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To Improve Healthcare, Start Talking To Someone With No Medical Training: YOU

To Improve Healthcare, Start Talking To Someone With No Medical Training: YOU

Posted: July 11, 2016

Good health shouldn't start with a medical diagnosis. It should start with you.

For decades, the system has taught patients to be passive. But healthcare isn't just a service that only professionals provide. It's also about self-care, listening to your body, taking responsibility, and making positive changes.

Reversing the Diagnosis

When I was still working at the clinic in Sauk City, I saw a woman named Ann. She had just been diagnosed with diabetes and was honestly a bit lost. You see, Ann was a librarian. She was used to finding her own answers, used to helping herself. But this time Ann felt powerless, out of her element.

I told her, "Ann, we really have two options here. We can put you on a medications to manage your diabetes or you can try to make some changes."

Ann was done being passive. She decided to change some everyday lifestyle choices to take control of the diabetes. In less than 9 months, Ann lost 15 pounds, was exercising and had reversed her diabetes diagnosis.

Are you in charge of your health?

It's likely that some 35% of Americans have prediabetes - a health condition almost always present before a person develops the more serious type 2 diabetes.* By practicing self-care you can defy statistics like this. You can choose to be like Ann, and be the most powerful person in your healthcare system. You can start by walking 15 minutes after each meal. Why?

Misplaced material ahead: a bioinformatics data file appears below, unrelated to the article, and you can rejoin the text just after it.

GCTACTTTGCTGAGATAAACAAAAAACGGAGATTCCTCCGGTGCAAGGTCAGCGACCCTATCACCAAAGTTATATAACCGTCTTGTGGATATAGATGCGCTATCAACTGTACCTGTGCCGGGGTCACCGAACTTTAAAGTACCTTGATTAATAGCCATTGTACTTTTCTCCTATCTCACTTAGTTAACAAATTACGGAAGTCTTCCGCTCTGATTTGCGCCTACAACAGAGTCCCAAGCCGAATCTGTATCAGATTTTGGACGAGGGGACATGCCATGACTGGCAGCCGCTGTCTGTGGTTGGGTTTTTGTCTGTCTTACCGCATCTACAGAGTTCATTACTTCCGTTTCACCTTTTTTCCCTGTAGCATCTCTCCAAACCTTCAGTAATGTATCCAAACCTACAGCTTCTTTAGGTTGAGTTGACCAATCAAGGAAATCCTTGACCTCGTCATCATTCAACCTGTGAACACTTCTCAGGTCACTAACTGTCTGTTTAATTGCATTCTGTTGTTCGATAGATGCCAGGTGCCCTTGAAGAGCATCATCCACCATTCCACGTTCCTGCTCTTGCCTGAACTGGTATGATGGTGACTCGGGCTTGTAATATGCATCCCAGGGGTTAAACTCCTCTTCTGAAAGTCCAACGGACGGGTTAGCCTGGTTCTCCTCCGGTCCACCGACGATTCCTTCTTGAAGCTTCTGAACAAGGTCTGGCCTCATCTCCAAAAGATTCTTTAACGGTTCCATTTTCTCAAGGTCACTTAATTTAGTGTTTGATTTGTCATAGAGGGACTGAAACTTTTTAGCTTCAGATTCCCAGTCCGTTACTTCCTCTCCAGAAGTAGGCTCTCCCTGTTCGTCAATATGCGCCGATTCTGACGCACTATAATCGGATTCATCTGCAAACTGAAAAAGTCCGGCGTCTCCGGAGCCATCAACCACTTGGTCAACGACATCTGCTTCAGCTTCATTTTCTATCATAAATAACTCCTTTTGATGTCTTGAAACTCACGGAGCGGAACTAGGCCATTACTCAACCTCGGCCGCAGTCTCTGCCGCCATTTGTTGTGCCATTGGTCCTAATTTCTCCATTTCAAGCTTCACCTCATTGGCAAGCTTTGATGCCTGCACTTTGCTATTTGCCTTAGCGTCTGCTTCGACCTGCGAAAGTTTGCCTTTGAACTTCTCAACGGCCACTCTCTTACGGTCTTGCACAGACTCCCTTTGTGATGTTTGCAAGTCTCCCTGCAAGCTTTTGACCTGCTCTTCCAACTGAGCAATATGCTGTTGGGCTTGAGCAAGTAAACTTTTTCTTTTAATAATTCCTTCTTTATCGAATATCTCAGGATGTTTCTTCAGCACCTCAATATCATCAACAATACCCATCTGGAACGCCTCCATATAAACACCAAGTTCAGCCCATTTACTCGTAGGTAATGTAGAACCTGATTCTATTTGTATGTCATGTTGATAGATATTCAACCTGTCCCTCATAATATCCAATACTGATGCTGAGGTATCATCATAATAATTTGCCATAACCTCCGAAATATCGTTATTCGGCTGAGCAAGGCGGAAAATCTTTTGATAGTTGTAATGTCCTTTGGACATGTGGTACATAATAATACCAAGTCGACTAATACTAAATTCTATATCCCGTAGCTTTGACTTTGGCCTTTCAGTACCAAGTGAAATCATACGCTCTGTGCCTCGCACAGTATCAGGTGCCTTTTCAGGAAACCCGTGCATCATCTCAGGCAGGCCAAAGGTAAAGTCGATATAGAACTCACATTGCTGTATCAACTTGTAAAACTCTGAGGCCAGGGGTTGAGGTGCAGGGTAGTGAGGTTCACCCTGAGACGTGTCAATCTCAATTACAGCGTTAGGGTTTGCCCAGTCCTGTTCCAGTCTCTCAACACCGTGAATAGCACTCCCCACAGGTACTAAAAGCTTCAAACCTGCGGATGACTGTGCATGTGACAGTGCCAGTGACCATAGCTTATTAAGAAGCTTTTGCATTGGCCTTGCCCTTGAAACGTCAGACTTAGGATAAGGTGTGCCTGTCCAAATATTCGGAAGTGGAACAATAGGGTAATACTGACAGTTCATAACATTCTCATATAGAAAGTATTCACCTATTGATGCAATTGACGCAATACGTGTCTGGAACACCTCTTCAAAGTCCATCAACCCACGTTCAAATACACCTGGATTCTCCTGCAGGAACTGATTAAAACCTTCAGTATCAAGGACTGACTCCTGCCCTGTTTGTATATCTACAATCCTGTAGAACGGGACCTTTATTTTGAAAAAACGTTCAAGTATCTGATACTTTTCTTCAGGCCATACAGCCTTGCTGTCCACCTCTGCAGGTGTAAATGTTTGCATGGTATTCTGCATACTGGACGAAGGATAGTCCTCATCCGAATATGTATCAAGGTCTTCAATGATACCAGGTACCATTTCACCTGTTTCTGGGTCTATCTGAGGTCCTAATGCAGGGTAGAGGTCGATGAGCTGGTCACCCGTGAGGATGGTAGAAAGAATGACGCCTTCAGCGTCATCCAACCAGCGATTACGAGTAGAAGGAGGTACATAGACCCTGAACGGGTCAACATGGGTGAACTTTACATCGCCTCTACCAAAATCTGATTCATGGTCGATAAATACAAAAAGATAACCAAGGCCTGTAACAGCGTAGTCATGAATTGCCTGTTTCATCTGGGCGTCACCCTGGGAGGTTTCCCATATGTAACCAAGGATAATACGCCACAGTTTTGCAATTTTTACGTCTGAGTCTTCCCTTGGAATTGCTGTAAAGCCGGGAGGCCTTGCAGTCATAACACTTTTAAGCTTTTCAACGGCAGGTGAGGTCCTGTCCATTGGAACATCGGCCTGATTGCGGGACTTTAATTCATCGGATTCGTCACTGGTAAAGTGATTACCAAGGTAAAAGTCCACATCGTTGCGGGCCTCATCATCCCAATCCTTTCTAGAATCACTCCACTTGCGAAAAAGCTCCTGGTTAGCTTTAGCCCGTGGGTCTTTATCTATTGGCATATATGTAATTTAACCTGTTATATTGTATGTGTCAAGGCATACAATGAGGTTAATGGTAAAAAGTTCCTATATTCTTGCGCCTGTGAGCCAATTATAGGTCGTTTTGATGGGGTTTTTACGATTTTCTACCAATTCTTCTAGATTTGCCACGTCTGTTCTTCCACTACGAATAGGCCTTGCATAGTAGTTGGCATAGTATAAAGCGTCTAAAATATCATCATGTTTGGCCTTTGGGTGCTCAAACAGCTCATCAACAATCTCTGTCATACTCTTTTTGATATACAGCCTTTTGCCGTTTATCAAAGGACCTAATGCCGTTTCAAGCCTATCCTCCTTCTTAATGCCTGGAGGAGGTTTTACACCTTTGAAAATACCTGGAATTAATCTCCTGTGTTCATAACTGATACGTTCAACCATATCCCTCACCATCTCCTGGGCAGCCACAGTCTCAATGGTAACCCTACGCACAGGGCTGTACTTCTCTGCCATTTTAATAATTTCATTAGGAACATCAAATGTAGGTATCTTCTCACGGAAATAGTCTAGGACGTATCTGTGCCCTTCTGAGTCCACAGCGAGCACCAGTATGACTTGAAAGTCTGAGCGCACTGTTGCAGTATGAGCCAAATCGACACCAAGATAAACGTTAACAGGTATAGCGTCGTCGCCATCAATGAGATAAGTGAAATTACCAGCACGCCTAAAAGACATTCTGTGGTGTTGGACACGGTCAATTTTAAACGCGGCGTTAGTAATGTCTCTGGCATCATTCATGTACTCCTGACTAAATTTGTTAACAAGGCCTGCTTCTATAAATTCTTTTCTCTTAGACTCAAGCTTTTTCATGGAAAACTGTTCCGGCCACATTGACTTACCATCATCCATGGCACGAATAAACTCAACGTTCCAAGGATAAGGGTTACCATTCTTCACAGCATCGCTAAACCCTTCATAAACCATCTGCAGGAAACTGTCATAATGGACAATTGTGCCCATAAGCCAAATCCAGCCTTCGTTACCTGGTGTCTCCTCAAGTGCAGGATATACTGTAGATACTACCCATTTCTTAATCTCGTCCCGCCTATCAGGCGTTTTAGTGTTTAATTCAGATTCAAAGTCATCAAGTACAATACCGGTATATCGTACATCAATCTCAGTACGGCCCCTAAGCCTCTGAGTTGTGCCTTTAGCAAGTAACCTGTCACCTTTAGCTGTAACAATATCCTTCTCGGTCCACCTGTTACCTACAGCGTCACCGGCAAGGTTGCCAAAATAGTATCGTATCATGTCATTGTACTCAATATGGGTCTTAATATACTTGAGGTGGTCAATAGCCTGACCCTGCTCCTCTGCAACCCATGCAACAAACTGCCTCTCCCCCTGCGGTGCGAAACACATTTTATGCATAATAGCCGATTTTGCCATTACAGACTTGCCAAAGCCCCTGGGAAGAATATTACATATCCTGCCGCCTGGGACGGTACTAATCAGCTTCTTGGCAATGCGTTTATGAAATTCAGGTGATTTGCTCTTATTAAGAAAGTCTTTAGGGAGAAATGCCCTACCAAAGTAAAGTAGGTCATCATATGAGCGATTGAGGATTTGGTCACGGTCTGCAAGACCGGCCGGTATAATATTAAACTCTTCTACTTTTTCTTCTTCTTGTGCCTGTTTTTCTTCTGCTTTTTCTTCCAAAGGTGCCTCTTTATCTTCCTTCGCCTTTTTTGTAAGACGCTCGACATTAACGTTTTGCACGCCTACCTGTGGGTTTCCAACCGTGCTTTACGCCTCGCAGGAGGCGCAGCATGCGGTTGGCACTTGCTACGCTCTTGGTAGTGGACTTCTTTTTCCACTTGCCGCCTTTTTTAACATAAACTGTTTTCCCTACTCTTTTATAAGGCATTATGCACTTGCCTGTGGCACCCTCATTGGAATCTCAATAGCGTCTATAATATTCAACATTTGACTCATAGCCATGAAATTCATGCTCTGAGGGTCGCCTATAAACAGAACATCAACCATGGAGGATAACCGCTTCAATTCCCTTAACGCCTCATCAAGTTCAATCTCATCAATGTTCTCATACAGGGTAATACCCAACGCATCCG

One study I've read suggests that walking 15 minutes 3x/day is better for blood sugar levels than one 45-minute walk. Here are more facts to help motivate you.

FACT #1: Regular physical activity improves blood glucose control and can prevent or delay type 2 diabetes.

FACT #2: Structured interventions combining physical activity and modest weight loss have been shown to lower type 2 diabetes risk by up to 58% in high-risk populations.

Fact #3: Regardless of weight change, most people report a greater sense of wellbeing when they exercise regularly.

Over 475,000 adults and 4,500 children in Wisconsin have diabetes. Isn't that more than it ought to be? Let's take responsibility instead.

When drug ads promise you a magic pill, don't be passive or believe that your role in diet and exercise is less important. Take charge. Learn about your condition. Read and understand your test results. Ask your doctor questions. Then take the most powerful medicine: a positive change in your life - one that only you can make.

Next blog, we'll be talking about transparency (or the lack of) and the cost of care. Till then, take care (and I mean self-care)!

*Wisconsin Department of Health Services, 09/2012, Wisconsin Diabetes Surveillance Report 2012, https://www.dhs.wisconsin.gov/publications/p4/p43084.pdf

 

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